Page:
In these challenging times, nonprofit organizations, RespectAbility included, find themselves facing a tough fundraising environment due to the COVID-19 and economic crisis. At the same time, due to the same factors, we find the needs for our services to have increased exponentially. Thus, we are especially grateful to our funders, professional staff and volunteers.
We would like to thank the following for financial support of our work: Stanford and Joan Alexander Family Fund; Bank of America Charitable Foundation; Vivian and Raymond Bass; The David Berg Foundation; The Beverly Foundation; the Stanley and Joyce Black Family Foundation; the California Wellness Foundation; the California Workforce Development Board; Carnegie Corporation; the Johnny Carson Foundation; The Coca-Cola Foundation; Shelley and Ruvan Cohen; Comcast NBCUniversal; Cheri Fox; Diane & Guilford Glazer Philanthropies; The Aline and Leo Jacobsohn Foundation; the Jewish Community Foundation of Los Angeles; JP Morgan Chase; the Murray-Reese Foundation; the Craig H. Neilsen Foundation; The New York Women’s Foundation; Richard Phillips; The Roddenberry Foundation; Charles and Lynn Schusterman Family Foundation; The Schwartz Creed Foundation; the Marilyn Einstein and Steven Sim Charitable Fund; the May and Stanley Smith Charitable Trust; Sony Pictures Entertainment; Ann and Andrew Tisch Family Fund; ViacomCBS; the Walt Disney Company; The Harry and Jeanette Weinberg Foundation; Weingart Foundation; and others.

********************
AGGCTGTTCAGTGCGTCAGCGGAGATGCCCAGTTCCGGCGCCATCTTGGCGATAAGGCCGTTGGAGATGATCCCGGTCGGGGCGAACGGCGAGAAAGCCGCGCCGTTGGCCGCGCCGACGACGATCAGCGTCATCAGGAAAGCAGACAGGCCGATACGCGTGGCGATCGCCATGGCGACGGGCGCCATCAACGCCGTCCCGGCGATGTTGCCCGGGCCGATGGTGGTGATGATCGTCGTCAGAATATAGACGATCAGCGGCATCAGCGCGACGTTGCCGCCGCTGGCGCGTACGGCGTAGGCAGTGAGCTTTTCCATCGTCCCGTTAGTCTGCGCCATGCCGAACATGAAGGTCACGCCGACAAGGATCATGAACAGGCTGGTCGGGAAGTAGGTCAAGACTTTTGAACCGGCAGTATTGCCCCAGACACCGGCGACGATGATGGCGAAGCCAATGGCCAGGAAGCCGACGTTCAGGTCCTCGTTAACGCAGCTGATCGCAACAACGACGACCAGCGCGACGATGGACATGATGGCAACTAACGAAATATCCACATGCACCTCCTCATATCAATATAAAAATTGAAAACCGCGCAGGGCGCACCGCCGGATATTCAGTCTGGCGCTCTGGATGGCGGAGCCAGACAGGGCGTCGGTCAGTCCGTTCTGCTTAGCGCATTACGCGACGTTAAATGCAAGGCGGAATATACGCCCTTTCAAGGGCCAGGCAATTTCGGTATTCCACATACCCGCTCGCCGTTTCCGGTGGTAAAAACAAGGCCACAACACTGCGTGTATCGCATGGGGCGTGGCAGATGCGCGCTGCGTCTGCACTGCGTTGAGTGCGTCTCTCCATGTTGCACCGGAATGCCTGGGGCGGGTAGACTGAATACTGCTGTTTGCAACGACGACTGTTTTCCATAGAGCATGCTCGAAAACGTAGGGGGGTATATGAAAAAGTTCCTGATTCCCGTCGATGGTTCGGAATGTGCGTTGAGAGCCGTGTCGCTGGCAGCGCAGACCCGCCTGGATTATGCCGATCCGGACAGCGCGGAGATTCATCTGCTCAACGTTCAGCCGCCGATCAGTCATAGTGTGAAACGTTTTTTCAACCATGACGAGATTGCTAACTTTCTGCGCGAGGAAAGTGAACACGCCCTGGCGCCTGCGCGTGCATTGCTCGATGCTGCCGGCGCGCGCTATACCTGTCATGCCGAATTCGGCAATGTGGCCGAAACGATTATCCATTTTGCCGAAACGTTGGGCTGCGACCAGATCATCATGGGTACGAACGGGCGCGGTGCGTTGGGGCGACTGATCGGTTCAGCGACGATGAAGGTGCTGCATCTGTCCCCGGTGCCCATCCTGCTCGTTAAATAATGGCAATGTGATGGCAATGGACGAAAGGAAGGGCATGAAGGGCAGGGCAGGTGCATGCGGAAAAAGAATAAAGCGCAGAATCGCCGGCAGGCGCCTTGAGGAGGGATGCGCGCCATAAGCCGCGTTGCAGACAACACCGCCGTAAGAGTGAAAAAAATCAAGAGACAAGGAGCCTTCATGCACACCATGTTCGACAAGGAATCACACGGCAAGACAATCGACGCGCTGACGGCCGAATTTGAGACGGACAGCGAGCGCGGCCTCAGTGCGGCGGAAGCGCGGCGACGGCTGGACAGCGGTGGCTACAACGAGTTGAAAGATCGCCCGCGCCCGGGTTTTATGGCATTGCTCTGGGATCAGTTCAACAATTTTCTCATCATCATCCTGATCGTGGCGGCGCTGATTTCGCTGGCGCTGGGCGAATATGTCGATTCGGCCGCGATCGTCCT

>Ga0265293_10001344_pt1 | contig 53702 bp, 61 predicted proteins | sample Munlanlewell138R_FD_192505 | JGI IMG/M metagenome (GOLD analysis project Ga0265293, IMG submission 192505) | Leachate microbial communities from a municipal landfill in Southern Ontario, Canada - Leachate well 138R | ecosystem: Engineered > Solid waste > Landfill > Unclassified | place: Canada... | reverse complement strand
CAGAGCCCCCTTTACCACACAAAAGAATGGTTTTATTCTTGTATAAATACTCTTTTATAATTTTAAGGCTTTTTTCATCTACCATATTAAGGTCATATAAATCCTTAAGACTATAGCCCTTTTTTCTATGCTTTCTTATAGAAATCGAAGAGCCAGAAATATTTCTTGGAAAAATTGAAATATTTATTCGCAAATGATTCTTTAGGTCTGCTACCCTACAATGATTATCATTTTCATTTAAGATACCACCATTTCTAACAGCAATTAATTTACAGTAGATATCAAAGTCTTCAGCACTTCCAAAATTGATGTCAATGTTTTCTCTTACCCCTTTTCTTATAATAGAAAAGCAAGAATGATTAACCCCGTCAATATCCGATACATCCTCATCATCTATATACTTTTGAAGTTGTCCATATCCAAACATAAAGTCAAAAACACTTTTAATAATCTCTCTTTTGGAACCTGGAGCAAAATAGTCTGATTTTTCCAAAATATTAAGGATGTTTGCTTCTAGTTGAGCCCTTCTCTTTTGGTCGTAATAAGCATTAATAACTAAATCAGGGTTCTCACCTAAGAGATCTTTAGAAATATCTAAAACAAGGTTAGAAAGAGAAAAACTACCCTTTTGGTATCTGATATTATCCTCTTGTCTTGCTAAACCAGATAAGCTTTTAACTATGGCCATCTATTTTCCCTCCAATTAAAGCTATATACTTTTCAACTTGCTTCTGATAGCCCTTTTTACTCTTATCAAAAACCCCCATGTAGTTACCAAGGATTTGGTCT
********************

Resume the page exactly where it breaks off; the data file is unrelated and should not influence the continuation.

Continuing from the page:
RespectAbility also wants to thank our terrific volunteer board members: Khadija Bari, Steve Bartlett, Vivian Bass, Linda Burger, Christine Cadena, Ollie Cantos, Stephen Chbosky, Eleanor Clift, Shelley Cohen, Judith Creed, Heidi Daroff, Sneha Dave, Randy Duchesneau, Ila Eckhoff, Andrew Egan, Gabrielle Einstein-Sim, Rick Guidotti, Calvin Harris, Neil Jacobson, Janie Jeffers, Evelyn Kelley, Janet LaBreck, Donna Meltzer, Grace Moss, Jonathan Murray, Jaime Pacheco-Orozco, Richard Phillips, Dr. Victor Pineda, Vincenzo Piscopo, Gerard Robinson, Jim Sinocchi and Delbert Whetter.
This document exists because RespectAbility’s team has laid a great foundation: Nasreen Alkhateeb, Franklin Anderson, Lauren Appelbaum, Eric Ascher, Debbie Fink, Lauren Gilbert, Philip Kahn-Pauli, Matan Koch, Tatiana Lee, Jennifer Laszlo Mizrahi, Leah Romond, Ben Spangenberg and Joshua Steinberg. It is also a testament to our summer 2020 National Leadership Fellows: Autumn Blalock, Lily Coltoff, KiAnna Dorsey, Lizzy Francis, Maria Heredia, Nicole Homerin, Chiquita Jackson, Laka Negassa, Ben Rosloff, Stephanie Santo, Angelique Uwabera and Blair Webb.